I was lucky enough to attend a late-night screening of Zola at Sundance last year — one of the festival’s hottest tickets. I had fun, but also walked out conflicted, my brain firing on all cylinders. It’s a feeling I’ll sometimes have when I’m 1) in a mostly white audience (often) and 2) watching a movie that centers people of color (not so often). Film-viewing experiences are always subjective, but it’s these instances where, after witnessing the crowd's uproarious response and how they laugh, I’m left wondering if I saw the same film as everyone else around me.
The majority of Zola’s Sundance reviews were positive (though some seemed to write it off based on its Twitter origins alone). There were also white reviewers who praised the film, but with insensitive language. One Twitter review described it as a funny and frightening “ratchet nightmare.” Another reviewer described it as his (?!) kind of “ghetto-tastic” road trip saga (he’s since deleted the tweet). And then there was a People article announcing that Keough was starring in Zola, with no mention of Paige. (A tweet from A24 cheekily corrected them; People changed its headline.)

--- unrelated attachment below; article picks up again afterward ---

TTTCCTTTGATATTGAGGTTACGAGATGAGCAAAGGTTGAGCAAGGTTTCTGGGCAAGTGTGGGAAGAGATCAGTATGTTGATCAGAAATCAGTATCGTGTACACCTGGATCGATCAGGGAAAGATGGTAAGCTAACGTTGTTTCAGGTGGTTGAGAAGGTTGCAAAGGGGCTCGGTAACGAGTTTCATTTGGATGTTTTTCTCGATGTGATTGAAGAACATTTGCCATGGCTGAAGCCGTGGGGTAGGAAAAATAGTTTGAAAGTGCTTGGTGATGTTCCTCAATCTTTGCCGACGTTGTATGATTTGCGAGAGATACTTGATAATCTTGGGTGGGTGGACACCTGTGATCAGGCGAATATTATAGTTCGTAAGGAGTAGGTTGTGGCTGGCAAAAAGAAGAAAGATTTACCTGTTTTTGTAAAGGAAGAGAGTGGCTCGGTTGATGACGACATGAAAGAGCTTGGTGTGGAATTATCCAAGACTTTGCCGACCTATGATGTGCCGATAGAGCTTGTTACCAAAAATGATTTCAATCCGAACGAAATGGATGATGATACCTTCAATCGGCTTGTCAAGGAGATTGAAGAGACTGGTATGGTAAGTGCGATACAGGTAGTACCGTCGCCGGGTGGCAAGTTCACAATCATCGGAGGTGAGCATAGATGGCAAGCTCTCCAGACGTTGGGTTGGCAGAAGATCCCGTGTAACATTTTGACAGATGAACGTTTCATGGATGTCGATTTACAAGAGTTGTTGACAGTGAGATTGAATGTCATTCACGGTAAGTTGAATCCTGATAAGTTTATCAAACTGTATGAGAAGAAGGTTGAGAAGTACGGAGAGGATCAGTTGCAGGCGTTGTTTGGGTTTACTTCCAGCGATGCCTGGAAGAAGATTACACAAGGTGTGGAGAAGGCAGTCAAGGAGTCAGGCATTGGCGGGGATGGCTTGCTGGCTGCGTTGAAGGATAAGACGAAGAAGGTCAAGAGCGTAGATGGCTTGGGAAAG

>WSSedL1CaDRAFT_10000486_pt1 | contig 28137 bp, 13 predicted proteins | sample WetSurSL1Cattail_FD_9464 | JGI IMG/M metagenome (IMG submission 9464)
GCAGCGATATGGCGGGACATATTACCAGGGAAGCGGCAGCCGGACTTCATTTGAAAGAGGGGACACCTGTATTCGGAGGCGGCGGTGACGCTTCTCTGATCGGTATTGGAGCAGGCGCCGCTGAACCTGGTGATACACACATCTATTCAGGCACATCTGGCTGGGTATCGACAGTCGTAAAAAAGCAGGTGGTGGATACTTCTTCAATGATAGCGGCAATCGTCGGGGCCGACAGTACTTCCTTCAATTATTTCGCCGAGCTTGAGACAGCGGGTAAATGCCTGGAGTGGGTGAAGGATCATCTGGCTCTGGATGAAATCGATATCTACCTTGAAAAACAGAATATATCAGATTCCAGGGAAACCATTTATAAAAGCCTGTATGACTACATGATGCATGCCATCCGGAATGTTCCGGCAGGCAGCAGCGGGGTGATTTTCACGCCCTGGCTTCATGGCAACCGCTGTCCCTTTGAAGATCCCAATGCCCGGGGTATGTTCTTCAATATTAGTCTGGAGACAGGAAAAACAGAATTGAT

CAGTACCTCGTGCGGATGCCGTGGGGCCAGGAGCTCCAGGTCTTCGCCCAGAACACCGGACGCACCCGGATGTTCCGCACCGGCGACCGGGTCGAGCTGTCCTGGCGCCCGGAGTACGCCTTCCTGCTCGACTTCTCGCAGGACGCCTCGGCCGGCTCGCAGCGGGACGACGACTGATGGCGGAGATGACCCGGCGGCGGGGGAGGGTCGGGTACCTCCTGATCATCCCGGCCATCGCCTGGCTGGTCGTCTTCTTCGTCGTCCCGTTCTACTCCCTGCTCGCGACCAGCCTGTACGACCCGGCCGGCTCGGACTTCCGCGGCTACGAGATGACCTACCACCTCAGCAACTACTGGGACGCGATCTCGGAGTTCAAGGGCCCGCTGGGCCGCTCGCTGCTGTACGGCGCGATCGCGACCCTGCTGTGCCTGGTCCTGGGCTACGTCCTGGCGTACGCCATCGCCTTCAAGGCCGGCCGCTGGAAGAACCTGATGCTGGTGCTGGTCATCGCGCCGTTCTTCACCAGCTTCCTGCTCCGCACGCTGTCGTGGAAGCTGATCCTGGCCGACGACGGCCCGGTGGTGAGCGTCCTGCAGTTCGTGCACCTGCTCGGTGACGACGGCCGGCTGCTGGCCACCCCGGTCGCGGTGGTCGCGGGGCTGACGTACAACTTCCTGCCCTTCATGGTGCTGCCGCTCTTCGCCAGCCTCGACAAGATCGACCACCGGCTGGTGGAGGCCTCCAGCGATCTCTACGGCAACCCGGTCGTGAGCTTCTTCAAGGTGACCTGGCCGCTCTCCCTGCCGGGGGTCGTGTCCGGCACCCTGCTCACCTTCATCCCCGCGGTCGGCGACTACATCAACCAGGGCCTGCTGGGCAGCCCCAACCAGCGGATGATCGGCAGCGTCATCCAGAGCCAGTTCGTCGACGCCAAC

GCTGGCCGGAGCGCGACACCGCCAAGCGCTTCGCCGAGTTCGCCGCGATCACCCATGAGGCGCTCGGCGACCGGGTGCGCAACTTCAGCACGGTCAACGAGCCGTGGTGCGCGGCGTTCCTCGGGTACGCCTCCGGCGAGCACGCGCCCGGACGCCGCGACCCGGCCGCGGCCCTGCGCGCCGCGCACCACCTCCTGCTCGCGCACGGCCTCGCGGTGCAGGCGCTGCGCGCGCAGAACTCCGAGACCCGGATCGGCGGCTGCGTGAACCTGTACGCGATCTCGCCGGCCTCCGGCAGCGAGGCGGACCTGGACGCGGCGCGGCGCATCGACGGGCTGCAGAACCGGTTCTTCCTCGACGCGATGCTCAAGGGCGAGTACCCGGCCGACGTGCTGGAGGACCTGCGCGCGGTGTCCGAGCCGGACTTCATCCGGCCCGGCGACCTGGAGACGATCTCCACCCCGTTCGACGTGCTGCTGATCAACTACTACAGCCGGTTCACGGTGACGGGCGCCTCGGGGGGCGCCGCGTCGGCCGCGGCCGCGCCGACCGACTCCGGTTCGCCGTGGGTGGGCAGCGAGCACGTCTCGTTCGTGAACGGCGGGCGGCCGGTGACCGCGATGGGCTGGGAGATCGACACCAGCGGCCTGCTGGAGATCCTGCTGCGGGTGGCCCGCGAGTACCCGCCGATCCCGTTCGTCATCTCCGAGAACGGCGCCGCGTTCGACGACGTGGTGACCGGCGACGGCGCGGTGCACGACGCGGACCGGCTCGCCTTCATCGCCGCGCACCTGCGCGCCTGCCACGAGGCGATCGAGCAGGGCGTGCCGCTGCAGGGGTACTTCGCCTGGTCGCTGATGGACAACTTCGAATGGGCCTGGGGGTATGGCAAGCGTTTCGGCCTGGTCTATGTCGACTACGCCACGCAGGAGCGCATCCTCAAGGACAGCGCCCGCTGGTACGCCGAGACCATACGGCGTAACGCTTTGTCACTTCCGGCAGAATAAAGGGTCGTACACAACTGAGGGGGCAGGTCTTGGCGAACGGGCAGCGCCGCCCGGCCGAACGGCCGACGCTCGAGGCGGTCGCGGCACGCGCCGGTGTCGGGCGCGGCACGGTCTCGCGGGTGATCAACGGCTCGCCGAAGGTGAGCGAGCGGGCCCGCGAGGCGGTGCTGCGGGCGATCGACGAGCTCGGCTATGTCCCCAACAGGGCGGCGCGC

It all speaks to the possible denial of how this technicolor fever dream is very much about a black and white world. Given how bombastic Stefani is and how focused on Zola’s interiority the film is, I asked Bravo and Harris whether they worry some viewers may miss the film’s core messaging.
But Bravo explained that she sees Zola, who serves as the film’s narrator, akin to an aside-reciting Shakespearean actor or perhaps a silent film character: “She isn’t quiet to us. … While it may seem like her voice has been robbed, she's writing the story. She is a witness to the event, and her eyes are our eyes."
Harris then points out how Black characters have been denied interiority in most popular media and prioritizing that interiority in Zola provides a necessary respite. “I throw that anxiety of how [white people] are going to witness it, or see it, out of the window, and more so just hope it will age in the way that it should,” he said. “Because as more people read the White Fragility that they have as a doorstop — as Janicza always says — they might realize, ‘Oh, wait a second; the thing I wanted from Zola is the thing I've never asked for from any character in a Martin Scorsese movie who's quiet for 90% of the movie, or from any movie by Claire Denis.’”